Oakridge in Lane County, Oregon — The American West (Northwest)
Free Emigrant Road
Passed By Here
Topics. This historical marker is listed in these topic lists: Exploration • Roads & Vehicles.
Location. 43° 44.759′ N, 122° 28.76′ W. Marker is in Oakridge, Oregon, in Lane County. Marker is at the intersection of Willamette Hwy (Oregon Route 58) and Rainbow Rd, on the right when traveling east on Willamette Hwy. Touch for map. Marker is at or near this postal address: 47720 OR-58, Oakridge OR 97463, United States of America. Touch for directions.
Other nearby markers. At least 2 other markers are within 3 miles of this marker, measured as the crow flies. Yabes, Maximo (approx. 1.1 miles away); a different marker also named Free Emigrant Road (approx. 2.8 miles away).
More about this marker. Historical marker is located in the Dairy Queen parking lot.
Regarding Free Emigrant Road. In 2004 the Northwest Youth Corp. partnered with the Oakridge Westfir Pioneer Museum to record the route of the historic road. The museum was given a grant by the Oregon Trail Historical Fund and the youth corp worked with a private surveyor in establishing the exact location of the road. The NYC also was to assist in erecting permanent monuments along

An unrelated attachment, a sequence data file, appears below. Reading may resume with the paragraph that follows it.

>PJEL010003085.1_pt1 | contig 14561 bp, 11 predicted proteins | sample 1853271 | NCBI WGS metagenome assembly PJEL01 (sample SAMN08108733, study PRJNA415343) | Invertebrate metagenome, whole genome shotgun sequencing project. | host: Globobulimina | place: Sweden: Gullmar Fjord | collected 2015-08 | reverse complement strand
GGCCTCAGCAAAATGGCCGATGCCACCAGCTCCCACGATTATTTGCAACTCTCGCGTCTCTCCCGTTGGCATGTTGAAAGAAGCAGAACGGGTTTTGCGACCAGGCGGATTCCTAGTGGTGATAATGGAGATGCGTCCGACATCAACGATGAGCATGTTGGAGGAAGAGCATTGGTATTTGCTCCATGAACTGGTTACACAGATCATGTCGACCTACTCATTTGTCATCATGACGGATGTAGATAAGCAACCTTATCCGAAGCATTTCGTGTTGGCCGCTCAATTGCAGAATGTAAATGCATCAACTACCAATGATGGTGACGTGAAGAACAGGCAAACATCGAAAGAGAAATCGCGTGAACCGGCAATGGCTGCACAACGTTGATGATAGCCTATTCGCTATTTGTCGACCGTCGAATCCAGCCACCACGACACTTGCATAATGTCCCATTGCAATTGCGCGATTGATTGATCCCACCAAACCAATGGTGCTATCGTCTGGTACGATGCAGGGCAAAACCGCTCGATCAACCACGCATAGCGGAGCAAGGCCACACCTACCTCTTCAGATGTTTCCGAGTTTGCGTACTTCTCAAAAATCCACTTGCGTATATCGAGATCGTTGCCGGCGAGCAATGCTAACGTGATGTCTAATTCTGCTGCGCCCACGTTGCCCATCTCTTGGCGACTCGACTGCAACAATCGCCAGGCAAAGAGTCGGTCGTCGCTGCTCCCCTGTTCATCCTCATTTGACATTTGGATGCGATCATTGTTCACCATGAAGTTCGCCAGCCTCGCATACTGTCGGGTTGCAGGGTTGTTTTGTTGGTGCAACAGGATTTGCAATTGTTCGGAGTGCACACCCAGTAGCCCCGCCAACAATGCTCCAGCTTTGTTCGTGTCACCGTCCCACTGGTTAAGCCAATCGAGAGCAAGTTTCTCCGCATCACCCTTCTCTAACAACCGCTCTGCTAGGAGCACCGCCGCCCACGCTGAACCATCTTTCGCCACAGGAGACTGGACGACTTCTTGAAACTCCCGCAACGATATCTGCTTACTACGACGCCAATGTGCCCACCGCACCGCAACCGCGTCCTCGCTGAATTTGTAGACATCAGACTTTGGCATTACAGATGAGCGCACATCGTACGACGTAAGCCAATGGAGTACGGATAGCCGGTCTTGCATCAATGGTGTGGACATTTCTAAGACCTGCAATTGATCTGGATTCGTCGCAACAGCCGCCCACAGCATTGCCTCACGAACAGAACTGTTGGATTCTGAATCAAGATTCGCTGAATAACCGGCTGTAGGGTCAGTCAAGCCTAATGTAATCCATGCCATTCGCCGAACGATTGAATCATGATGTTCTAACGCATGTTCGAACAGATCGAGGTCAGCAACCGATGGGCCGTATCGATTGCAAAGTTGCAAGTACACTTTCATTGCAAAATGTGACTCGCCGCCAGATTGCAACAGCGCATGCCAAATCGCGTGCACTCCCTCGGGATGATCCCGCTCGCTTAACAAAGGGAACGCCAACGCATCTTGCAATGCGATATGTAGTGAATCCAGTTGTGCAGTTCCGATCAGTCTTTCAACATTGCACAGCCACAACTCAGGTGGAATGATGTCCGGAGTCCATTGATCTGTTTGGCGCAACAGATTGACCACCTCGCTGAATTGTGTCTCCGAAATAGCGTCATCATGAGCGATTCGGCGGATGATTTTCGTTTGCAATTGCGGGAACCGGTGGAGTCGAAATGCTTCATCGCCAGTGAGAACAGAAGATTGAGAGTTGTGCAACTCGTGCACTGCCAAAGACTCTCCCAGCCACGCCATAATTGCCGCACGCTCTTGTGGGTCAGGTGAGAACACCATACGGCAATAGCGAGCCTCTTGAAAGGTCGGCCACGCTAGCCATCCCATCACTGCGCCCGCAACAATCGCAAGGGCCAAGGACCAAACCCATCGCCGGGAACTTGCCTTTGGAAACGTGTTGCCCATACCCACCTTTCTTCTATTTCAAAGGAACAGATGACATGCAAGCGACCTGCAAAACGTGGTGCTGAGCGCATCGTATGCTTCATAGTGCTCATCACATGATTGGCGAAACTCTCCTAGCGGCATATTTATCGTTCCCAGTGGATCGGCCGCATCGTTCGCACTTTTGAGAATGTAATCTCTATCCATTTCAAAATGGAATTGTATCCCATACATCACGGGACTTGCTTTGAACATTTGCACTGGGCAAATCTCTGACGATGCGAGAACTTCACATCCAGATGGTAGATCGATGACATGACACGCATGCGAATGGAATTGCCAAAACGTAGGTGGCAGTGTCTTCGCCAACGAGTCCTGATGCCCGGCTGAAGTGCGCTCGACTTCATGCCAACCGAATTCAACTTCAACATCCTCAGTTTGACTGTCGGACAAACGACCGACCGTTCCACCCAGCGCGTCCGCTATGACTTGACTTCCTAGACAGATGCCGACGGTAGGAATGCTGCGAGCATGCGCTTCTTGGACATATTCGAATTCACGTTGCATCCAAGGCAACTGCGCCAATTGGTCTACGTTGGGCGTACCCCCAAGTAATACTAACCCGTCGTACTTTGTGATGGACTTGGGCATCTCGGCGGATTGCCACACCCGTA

The oregonhistorictrailsfund.org website highlights this emigrant road's significance: The Free Emigrant Road, a branch of the Oregon Trail, successfully opened a middle route across Oregon for emigrant travel from the Malheur River (Vale) to the southern Willamette Valley (Eugene).
Three different wagon trains made the attempt to cross by a middle route. The first, led by Stephen Meek in 1845, ended in disaster when the wagon train foundered in the desert before turning north for rescue at The Dalles. The second, led by Elijah Elliott in 1853, succeeded in crossing the desert, but became stranded in the Cascade Mountains for lack of a cleared wagon road and were rescued by a relief party from the settlements. The third attempt, led by William Macy in 1854, was finally successful in both crossing the desert and getting over the Cascades using the newly completed Free Emigrant Road.
Together, the three wagon trains that blazed the middle route brought some 2500 emigrants into Oregon. The routes they blazed, sometimes collectively called the Meek-Elliott-Macy Trail, were later used by gold seekers, freighters, the military, and settlers moving to central and eastern Oregon.
Credits. This page was last revised on October 19, 2020. It was originally submitted on April 23, 2018, by Douglass Halvorsen of Klamath Falls, Oregon. This page has been viewed 96 times since then and 6 times this year. Photos: 1, 2, 3. submitted on April 23, 2018, by Douglass Halvorsen of Klamath Falls, Oregon. • Andrew Ruppenstein was the editor who published this page.